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Published: 30 August 2018   •   Media release

Good morning delegates, and thank you Ashley (Ashley Bland) for your kind introduction.

Thank you all, especially Emma Bradbury, for the invitation to be here in Leeton and to speak to you all about the Murray–Darling Basin Plan, and Where to Next.

But first of all, I'd like to acknowledge the Traditional Owners of the land on which we meet today, and pay my respects to their elders past and present, and offer similar respect to any Aboriginal people in the audience today. Can I also acknowledge the elders of the more than 40 nations that are the Traditional Owners of the Murray Darling Basin.

I'd also like to acknowledge some of the distinguished guests and speakers here at Leeton, Murray Darling Association National President David Thurley.

But I must pass on apologies from our Authority Chairman, Neil Andrew, who was looking forward to the conference but has unfortunately had to withdraw after injuring his leg.

Finally, can I acknowledge the ongoing impacts of the drought, and the challenges it poses for everybody. Like everyone in this room, my fingers are crossed for a wet Spring, and my heart goes out to all the farmers and communities who are struggling with the dry conditions.

I'll also draw your attention to the slides. Rather than bore you with a power-point presentation, I thought it better to show some images which reflect the different values of our Basin community. The images illustrate the values the MDBA and the Basin Plan are seeking to protect and balance.

Healthy rivers, lakes and wetlands are essential now and for future generations. The Murray-Darling Basin is the largest and most complex river system in Australia—it is worth saving.

Today, I'd like to speak to you about the Murray–Darling Basin Plan and how we're travelling after six years, the challenges ahead for the next six years, and where to next.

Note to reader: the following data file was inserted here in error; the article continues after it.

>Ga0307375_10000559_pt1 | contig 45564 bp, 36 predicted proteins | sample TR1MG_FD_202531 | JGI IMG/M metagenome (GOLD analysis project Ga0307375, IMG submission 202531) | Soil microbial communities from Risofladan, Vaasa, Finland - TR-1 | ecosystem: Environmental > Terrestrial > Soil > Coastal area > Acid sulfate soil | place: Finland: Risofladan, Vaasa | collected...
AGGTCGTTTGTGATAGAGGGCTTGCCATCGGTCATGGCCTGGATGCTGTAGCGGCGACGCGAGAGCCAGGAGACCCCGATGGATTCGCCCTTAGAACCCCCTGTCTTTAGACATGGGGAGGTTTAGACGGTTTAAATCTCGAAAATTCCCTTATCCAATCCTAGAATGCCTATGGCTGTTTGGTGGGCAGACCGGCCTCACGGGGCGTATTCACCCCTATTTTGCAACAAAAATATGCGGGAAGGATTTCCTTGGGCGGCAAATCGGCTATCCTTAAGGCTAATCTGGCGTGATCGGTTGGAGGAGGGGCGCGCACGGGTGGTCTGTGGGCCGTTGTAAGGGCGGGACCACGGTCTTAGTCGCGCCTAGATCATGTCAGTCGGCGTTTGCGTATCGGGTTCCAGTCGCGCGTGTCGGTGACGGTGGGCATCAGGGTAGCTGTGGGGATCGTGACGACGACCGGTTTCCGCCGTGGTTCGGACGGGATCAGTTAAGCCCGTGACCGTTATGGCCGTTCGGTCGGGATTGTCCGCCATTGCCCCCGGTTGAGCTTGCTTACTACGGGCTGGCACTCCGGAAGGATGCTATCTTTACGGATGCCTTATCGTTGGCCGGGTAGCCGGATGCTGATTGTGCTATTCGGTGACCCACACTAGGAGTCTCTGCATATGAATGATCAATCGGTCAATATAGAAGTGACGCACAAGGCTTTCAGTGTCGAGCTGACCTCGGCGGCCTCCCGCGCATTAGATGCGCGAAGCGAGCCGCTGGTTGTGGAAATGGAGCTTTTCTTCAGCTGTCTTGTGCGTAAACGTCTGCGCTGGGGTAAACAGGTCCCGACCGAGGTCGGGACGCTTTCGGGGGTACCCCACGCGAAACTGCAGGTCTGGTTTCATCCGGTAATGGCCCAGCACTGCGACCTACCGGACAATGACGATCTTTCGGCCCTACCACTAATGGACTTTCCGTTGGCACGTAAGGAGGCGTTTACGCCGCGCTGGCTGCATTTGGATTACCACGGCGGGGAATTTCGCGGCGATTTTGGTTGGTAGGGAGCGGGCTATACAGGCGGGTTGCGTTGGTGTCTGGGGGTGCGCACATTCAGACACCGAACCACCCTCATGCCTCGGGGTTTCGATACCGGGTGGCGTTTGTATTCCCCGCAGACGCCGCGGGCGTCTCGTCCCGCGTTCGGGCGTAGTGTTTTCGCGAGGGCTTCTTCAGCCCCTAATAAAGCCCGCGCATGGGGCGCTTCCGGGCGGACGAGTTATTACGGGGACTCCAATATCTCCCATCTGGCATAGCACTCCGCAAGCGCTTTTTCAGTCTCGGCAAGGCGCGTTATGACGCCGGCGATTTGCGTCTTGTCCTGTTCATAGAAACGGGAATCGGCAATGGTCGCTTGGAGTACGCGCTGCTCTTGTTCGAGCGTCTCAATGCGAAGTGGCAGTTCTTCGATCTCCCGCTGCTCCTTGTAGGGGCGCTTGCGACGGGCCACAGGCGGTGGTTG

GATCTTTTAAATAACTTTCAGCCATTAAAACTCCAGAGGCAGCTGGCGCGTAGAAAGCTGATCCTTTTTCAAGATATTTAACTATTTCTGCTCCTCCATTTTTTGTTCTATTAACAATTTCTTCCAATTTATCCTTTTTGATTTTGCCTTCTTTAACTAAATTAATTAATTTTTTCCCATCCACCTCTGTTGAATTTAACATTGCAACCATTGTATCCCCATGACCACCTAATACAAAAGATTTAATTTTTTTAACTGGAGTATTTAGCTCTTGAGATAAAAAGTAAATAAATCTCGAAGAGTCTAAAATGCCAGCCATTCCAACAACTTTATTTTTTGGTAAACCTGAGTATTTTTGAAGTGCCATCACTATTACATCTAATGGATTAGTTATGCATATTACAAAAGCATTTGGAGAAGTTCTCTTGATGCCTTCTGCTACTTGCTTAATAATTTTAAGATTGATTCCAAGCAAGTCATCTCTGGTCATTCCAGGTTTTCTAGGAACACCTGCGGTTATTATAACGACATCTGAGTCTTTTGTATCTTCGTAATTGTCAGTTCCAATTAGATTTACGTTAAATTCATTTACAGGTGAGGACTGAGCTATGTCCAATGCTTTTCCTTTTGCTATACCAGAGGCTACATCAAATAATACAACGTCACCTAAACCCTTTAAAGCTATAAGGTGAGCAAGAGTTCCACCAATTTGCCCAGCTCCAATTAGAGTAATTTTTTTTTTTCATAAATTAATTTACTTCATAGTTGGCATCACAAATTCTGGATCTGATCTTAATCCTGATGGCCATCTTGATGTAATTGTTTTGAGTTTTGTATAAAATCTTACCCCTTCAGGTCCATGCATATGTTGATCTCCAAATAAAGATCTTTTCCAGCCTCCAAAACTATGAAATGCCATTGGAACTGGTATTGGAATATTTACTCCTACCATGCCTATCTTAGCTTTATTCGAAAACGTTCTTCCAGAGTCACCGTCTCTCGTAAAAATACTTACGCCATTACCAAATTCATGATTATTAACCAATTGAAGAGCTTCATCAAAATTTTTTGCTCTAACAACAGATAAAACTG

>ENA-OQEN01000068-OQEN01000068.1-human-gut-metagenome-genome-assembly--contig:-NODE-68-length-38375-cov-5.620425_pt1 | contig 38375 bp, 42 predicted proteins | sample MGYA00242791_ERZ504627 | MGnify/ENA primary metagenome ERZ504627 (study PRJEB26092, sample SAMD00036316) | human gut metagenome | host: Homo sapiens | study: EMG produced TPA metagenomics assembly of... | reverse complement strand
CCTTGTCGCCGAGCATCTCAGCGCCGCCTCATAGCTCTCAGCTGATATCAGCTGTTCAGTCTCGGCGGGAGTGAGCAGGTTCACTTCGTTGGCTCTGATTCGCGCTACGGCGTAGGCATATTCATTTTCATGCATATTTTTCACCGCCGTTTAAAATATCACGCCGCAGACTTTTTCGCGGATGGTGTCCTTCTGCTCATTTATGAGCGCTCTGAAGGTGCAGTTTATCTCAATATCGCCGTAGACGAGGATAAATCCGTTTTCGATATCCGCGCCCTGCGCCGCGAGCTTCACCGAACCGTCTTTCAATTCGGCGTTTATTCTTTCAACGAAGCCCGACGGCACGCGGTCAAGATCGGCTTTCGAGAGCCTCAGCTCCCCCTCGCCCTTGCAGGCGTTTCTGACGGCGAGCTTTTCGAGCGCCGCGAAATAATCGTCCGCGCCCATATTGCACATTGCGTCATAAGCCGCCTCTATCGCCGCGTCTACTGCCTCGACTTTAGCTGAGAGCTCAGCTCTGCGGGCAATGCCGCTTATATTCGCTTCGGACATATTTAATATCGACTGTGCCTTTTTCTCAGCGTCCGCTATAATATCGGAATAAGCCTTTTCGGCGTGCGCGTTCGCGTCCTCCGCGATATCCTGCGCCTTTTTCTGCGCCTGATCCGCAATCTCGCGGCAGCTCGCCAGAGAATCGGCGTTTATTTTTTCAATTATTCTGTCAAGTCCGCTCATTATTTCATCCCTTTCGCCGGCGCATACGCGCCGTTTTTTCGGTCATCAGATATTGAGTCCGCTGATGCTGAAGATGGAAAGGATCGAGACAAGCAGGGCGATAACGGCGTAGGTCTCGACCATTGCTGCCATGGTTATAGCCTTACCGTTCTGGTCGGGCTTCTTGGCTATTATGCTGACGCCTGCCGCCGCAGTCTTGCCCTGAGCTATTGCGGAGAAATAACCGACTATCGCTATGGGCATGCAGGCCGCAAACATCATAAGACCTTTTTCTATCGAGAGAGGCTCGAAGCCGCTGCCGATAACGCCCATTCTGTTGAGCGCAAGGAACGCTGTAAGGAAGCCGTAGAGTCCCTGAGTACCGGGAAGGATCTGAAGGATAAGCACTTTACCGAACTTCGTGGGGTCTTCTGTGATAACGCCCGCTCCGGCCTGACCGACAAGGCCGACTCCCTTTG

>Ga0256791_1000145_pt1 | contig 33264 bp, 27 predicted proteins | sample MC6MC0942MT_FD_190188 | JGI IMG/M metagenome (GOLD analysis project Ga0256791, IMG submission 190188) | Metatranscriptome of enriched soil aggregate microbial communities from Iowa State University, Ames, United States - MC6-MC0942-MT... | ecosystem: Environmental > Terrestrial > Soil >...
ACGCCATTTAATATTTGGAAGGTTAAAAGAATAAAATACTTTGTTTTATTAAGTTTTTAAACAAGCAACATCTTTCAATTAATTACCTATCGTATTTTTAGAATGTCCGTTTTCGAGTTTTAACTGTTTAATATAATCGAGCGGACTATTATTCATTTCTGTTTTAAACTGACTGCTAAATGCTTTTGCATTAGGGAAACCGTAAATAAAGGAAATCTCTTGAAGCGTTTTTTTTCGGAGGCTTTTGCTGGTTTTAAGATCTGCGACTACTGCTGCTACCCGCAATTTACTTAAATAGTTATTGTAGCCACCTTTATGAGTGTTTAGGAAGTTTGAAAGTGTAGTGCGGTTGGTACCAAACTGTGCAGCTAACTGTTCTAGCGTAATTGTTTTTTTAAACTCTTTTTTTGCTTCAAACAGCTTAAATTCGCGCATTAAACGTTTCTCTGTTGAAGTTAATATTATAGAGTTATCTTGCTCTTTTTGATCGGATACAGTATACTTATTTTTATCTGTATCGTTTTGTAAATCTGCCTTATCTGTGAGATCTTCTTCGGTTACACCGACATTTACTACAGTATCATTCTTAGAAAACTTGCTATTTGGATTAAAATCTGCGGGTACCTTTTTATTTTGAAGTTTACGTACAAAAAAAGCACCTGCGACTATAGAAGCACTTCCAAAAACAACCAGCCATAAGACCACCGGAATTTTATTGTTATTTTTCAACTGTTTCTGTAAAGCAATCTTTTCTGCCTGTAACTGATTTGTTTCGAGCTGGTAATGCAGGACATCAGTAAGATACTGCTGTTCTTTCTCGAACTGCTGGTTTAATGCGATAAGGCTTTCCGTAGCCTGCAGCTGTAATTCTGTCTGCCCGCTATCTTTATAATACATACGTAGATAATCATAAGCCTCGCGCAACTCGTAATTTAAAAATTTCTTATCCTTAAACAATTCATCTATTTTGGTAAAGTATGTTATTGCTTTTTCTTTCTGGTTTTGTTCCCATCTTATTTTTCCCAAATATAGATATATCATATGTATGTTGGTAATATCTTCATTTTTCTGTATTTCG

In doing so, I'll discuss the progress we've making with compliance, and with our deeper engagement with the regions and organisations like the Murray Darling Association.

And, if time permits, I can answer some of your questions.
But my overall message is simple. While there is room for improvement, we are making good progress in managing the Basin for everybody, and in the wider interests of Australia and Australians.

We are six years into a 12 year plan. We need to stay the course, to remain committed to a bipartisan, multi-government, fully-funded plan that is delivering encouraging results.

There is no Plan B. So my plea to you is to get behind the current plan and make it work in the best interests of the Basin and the nation.

Let's just take a moment to remind ourselves about what we are trying to achieve, and how we arrived at this point.

The Murray–Darling Basin is a globally-significant resource.

It is Australia's primary food bowl, producing 40 per cent of Australia's food and fibre from just 14 per cent of Australia's land mass. Its agriculture generates almost $25 billion for our economy each year.

Other industries have grown up as well. The tourism industry has now overtaken the irrigation industry in terms of gross value of production. It is now approaching $8 billion a year.

Around three million people rely on the Basin's resources for drinking water, and 2.6 million live, work and play there.